Lovecraft as character; a roudabout review of Shadows Bend


From Elder Gods' Rave #21, March 1, 2001

I suppose it was really inevitable that Lovecraft has become a character in other writers' work. After all, he allowed himself to appear, barely veiled, in Bloch’s "Shambler from the Stars." And with Derleth dropping his name hither and thither in his own weird tales in an effort to drum up interest in Arkham House, Lovecraft could be said to have passed virtually directly into fiction on his death.

Lovecraft has showed up in several books and a fair number of short stories. Obviously, I can only speak for the ones I’ve read, but it would be interesting to compare the presentation of the Old Gent. I expect one could learn a lot about various authors in this way.

About ten years ago, I read "Gilgamesh Redux" in Janet Morris’s Crusaders in Hell. In this story, Lovecraft and Robert Howard, dead and in Hell, are send as emissaries from one armed camp in Hell to another. I seem to remember "Two Gun Bob" having a good time using a Thompson submachine gun on a demon, but they really are incidental characters. It’s a light story, but I remember it both for Lovecraft’s appearance as well as the involvement of Gilgamesh, whom I find very interesting.

I haven’t yet read Lovecraft’s Book, by Lupoff, although it’s on my ‘to buy’ list.

Grant Morrison’s "Lovecraft in Heaven" is as close to horrifically unspeakable as I can think of in Lovecraftian literature. What leads people to mix explicit sex with Howard Phillips Lovecraft? But I’ll lay that rant aside for another time.

Lovecraft, or rather "Howard Phillips" puts in a memorable appearance in Christopher Moore’s Practical Demonkeeping, a book which I greatly enjoyed. Although Lovecraft has a minor part, that of an eccentric cafe owner in a small town just north of Big Sur, California, he is an integral part of the story. Personally, I would love to be a regular at HP’s and order an Eggs-Sothoth with a side of the Spuds of Madness every morning.

Aside from the title, there isn’t a single reference to Howard Phillips Lovecraft in The Wizard of Lovecraft’s Cafe by Simon Hawke, and I’d rather drill holes in my head than read that book again. Edmund Wilson once called Tolkien "juvenile trash," but I think he would have changed his mind about it if he’d read this book. Still, the Wizard of Lovecraft’s Cafe serves as encouragement to me: If Hawke can get these books published, I can get mine out. All I have to do is finish it.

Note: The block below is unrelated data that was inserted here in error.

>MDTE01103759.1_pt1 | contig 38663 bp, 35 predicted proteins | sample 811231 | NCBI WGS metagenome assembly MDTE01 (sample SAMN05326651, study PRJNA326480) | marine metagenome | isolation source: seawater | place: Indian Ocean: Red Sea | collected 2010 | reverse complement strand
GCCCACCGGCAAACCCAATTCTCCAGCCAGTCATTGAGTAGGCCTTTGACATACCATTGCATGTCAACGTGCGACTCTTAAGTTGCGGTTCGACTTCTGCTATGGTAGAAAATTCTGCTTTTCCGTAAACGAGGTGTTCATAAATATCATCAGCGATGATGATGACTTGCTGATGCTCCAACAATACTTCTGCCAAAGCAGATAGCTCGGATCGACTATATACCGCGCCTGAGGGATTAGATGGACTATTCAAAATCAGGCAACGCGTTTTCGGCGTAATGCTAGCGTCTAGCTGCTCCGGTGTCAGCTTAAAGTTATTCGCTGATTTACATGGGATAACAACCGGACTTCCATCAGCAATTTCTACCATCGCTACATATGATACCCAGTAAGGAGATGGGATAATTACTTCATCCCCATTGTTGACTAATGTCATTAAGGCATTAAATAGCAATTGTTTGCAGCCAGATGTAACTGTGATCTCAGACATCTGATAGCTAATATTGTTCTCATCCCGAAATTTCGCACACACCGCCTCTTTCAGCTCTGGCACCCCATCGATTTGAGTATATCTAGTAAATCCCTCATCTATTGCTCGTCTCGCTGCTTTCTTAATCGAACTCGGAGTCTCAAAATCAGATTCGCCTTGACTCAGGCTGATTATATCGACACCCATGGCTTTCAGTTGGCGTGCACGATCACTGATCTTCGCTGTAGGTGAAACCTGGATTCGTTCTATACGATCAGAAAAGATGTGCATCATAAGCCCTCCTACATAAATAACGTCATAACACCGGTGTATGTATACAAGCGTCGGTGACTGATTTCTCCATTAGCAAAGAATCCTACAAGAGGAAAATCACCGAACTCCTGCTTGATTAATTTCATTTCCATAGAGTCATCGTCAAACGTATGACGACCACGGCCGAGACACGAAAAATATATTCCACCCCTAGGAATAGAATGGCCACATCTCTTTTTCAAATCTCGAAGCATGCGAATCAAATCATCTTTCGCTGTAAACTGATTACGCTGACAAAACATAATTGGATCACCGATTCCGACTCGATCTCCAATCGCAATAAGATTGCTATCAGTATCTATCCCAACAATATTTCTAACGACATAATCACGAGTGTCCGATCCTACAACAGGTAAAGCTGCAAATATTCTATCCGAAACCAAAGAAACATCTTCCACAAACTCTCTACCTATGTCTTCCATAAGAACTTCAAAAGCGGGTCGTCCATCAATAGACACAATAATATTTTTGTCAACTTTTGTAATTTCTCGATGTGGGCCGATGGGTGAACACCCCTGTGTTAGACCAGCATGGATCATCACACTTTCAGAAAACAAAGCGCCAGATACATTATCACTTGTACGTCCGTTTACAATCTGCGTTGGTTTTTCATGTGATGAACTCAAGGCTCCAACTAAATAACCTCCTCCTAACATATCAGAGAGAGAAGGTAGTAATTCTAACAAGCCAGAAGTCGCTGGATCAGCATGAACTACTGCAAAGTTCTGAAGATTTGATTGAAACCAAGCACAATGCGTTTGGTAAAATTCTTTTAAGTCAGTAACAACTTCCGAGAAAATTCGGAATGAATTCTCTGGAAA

Much better is Gahan Wilson’s "HPL." I’ve been fortunate enough to meet Wilson, once, and his genuine sense of humor and wonder are exceeded only by his artistic talents. Wilson is also a profoundly good writer, and his story of a Lovecraft who lives to see literary fame and fortune is obviously heartfelt, and wondrously creepy at the same time.

Having rambled too far afield, I come at last to the actual review of this David Barbour and Richard Raleigh’s Shadows Bend, which is a light piece of freshman fiction. It’s not a bad read, but if the authors were trying to write a tale in Lovecraft’s mode, then they have managed to miss the mark. However, they at least have done their homework. I had just read De Camp’s Lovecraft: A Life, as I had received copies of both for Christmas (it’s good to have friends who know what you like). While the book has other faults, the authors had definitely read and taken notes from De Camp’s biography. Early in the book, several mentions are made of Samuel Loveman, who apparently gave Lovecraft several outre gifts. A fictional gift, a Kachina with Cthulhu’s face, becomes the McGuffin through which Lovecraft becomes involved in this supernatural plot.

But while Barbour and Raleigh get many of the details right, they to get the atmosphere of the book all wrong. While the two authors are pursued by the minions of Cthulhu, Cthulhu in this case seems much more nature-oriented than what I believe I’ve seen in Lovecraft’s stories. Lovecraft and Howard are pursued by hordes of spiders, desert animals, and later, scorpions. The minions of Cthulhu seem to be able to manipulate the weather, conjuring thunderstorms and dust devils with which to torment our writer-heroes. The woman with whom they are traveling becomes possessed. These fairly standard supernatural acts simply do not align with what connect with my own feeling of what servants of Lovecraftian entities. They aren’t from outside time and space, they’re just magical, mutable creatures who chase our heroes from state to state. Their actions seem empty, almost perfunctory. They lack any real sense of menace, partially because the authors never directly associate the earliest attacks on the writers with their mysterious pursuers.

Most details are spot-on, as far as I can tell. The authors got the monotonous driving from the San Francisco Bay Area to New Mexico dead on. I did it in a rented truck, and it was a horribly, deadly boring drive. I can only imagine what it must have been like without the benefit of highways.

On the other hand, the ending does get overbearingly sentimental. I’ll admit to being a romantic, and even a bit sensitive (I cried the first time I read "To Arkham and the Stars"), but the ending was simply too sweet for me. This does not make it an entirely lousy book, but the plot is revealed as essentially toothless. Combine this with the definite lack of the weird atmosphere Lovecraft worked so hard to create in his stories, and the uninspired characterizations of Howard and Lovecraft unfortunately make this a book that’s not really worth seeking out, unless you are a true blue, must-have-everything even tangentially touching on the Mythos Lovecraftian fan. Otherwise, it’s an average read, with few chills.